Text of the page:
Saving Seattle’s Bus Service — Framework for the Long Term

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Metro bus stop, 4th Ave. 1975

There’s some good news for the future of Metro Transit.  Just a month ago, on July 11, the King County Council unanimously approved a major revision to the County’s transit strategic plan.  This revision, which was developed by a group of stakeholders convened by Executive Constantine know as the Regional Transit Task Force (RTTF) changed the system for allocating bus service around the County from one based on arbitrary percentages to a system based on productivity, social equity, and geographic value.

For ten years, transit decisions were mired in conflict between Seattle and suburban areas after the suburban representatives on the Regional Transit Committee pushed through a formula for allocating new bus service called ’40-40-20’, which allocated only 20% of new service to Seattle in favor of expanding service in the rest of the County.  The rationale for this formula was that Seattle had some 60% of existing service, but only provided about 40% of Metro revenues, which suburban representatives argued was unfair.

Metro bus stop, SW Spokane & Delridge, 1975

The problem with this reasoning is that the routes in Seattle generally have much higher ridership, as Seattle has been a much more transit-friendly environment than much of the rest of the County.  So, this formula could have led to running mostly empty buses outside of Seattle while Seattle riders continued to suffer from overcrowded buses falling behind schedule.

Three things changed since this formula was adopted:

  • There has been a growing awareness that government must operate in a more efficient manner.  40-40-20 smacked of congressional earmarks – allocating service based on political clout rather than serving the public.
  • As growth management strategies have been implemented, many suburban areas have become more like Seattle – transit friendly, denser neighborhoods – and many have become more like Seattle in their diversity of cultures, incomes, and need for transit.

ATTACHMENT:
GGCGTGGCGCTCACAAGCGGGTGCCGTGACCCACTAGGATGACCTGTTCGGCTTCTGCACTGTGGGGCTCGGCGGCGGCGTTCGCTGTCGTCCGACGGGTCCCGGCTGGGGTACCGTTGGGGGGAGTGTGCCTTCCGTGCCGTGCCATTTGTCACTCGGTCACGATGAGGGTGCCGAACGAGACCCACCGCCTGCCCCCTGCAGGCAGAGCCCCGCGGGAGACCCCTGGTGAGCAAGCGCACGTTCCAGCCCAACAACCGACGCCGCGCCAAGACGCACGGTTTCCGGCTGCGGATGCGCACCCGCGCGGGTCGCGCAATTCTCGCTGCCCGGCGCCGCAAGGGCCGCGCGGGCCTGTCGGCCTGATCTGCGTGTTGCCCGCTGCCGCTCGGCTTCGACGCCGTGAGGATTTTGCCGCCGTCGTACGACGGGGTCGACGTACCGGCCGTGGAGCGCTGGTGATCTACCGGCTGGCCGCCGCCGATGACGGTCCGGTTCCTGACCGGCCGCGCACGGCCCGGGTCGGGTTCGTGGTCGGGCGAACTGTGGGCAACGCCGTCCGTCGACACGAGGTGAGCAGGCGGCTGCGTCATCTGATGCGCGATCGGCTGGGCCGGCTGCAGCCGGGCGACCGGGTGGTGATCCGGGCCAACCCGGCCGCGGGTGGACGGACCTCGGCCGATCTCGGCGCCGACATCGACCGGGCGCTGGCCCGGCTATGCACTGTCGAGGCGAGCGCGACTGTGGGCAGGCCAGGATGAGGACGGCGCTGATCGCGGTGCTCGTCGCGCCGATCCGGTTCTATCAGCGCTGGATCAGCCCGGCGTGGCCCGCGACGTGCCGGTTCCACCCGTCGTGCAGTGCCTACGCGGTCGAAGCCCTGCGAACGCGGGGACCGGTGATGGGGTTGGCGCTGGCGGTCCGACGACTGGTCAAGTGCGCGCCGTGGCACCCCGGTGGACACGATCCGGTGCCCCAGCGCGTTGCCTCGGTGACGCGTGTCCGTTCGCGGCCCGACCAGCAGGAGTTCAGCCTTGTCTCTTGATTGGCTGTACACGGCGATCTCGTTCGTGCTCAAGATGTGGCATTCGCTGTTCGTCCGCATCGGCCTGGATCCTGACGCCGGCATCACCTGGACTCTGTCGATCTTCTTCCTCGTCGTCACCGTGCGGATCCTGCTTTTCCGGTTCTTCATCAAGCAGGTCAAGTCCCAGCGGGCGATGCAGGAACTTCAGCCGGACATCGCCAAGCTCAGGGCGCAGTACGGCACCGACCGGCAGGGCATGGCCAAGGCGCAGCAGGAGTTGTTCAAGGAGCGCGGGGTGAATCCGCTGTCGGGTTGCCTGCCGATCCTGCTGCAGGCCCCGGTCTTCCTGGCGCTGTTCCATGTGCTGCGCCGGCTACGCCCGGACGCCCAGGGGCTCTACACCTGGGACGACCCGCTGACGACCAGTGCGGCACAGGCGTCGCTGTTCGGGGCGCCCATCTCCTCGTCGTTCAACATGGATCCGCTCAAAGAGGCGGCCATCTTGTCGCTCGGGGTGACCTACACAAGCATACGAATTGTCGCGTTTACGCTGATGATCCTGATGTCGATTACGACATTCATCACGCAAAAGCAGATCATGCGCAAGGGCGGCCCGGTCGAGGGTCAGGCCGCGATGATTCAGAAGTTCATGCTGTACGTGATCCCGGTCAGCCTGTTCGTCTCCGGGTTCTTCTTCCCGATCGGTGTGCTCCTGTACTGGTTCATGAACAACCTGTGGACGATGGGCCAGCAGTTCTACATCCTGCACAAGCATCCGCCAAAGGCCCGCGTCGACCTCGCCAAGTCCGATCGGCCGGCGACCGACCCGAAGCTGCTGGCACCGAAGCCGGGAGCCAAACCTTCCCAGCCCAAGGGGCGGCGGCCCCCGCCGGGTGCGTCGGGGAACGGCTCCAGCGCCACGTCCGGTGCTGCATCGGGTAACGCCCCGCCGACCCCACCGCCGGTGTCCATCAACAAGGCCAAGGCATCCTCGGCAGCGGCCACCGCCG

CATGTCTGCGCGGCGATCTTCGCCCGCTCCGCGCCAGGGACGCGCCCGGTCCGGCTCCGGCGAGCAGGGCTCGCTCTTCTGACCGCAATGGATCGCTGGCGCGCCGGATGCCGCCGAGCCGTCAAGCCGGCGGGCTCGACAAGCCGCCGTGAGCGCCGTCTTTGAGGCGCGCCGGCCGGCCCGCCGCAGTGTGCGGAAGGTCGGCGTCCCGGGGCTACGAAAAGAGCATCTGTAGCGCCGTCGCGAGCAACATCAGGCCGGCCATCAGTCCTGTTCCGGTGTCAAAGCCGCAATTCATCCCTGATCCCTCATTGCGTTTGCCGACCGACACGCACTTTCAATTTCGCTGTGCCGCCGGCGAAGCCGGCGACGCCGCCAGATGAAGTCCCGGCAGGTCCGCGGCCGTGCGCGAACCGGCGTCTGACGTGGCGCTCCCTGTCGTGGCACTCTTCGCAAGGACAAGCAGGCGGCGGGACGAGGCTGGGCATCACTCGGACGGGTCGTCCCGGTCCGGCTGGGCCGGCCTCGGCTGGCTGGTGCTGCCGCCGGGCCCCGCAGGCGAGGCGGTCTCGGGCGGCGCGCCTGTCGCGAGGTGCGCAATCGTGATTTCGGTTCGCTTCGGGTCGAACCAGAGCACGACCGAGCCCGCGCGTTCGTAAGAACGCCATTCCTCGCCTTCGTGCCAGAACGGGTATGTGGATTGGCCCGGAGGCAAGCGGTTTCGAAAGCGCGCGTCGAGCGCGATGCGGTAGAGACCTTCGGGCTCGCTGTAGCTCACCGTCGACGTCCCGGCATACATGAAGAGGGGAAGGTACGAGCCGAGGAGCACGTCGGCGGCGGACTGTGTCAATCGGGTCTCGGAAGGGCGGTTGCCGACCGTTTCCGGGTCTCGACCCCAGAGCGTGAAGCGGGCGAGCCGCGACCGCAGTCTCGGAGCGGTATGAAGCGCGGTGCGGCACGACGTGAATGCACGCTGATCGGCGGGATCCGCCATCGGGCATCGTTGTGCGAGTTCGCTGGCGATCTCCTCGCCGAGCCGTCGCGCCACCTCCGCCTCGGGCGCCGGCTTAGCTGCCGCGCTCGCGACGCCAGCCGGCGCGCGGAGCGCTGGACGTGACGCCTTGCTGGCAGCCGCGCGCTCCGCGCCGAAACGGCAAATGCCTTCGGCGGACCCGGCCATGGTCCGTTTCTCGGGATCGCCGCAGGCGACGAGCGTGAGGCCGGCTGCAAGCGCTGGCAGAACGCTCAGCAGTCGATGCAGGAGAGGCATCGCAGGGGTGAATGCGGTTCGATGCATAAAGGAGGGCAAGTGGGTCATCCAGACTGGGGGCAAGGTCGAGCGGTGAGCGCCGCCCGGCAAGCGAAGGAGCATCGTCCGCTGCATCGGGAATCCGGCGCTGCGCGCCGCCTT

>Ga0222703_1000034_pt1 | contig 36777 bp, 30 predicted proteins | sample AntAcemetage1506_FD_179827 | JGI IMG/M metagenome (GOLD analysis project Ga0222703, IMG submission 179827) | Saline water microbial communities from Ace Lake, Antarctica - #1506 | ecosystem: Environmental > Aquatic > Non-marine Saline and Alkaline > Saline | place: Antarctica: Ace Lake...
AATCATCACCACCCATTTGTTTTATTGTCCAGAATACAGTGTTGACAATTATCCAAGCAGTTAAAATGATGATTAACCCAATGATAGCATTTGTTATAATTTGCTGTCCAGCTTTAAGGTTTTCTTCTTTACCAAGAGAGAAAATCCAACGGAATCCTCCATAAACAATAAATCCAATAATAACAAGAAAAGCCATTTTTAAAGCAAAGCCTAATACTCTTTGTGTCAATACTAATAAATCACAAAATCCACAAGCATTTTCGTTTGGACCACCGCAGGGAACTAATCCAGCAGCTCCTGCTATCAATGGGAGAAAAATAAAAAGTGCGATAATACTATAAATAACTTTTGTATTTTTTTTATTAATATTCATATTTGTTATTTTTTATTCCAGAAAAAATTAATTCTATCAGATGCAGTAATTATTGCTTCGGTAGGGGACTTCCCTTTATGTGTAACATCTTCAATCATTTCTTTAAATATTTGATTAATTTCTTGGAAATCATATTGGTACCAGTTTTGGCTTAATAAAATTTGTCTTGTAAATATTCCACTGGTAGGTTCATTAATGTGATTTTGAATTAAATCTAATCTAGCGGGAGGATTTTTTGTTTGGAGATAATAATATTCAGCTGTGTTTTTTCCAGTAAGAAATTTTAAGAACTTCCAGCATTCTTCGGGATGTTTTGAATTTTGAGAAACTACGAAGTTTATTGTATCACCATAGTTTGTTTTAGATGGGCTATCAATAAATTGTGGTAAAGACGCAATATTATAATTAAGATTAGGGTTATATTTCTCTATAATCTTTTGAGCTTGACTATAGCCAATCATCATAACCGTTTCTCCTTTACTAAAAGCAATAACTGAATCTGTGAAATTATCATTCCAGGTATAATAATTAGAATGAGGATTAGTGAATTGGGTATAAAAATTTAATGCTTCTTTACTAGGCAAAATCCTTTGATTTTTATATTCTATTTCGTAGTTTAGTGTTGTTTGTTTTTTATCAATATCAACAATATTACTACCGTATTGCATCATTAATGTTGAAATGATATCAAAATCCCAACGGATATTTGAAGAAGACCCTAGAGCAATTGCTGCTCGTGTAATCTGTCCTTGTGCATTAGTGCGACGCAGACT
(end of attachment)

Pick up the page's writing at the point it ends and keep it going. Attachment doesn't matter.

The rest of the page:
• Seattle has reached out to these suburban areas to build coalitions around common and regional interests, and we have emphasized the commonalities that we share and broken down the ‘city-suburban’ stereotype that is no longer true.

The combination of these factors with the steady and innovative leadership of Executive Constantine resulted in the RTTF coming to a unanimous agreement to discard 40-40-20 and to institute a new set of policies based around productivity of routes and need for transit service.  Getting the unanimous consent of the County Council was an extraordinary victory for good government and rational decision making around transit. 

Special kudos goes to the Seattle representative on the RTTF, Councilmember Tom Rasmussen, who patiently and persistently built relationships and coalitions around this set of rational ideas.  Other Councilmembers played our part by reaching out to suburban Mayors and Councils and carrying our arguments to those regional partners.  And the Council demonstrated its willingness to be a good partner in decision making around issues like the SR 520 Project, where we forged an agreement with the Eastside that will rebuild this aging bridge while delivering better transit service throughout the corridor.

A great success!  And this positions us well for going to Olympia and the voters in 2012 to get new funding sources that make sense so that we can keep Metro service going after the two-year fix of the $20 car tab approved on August 15 expires.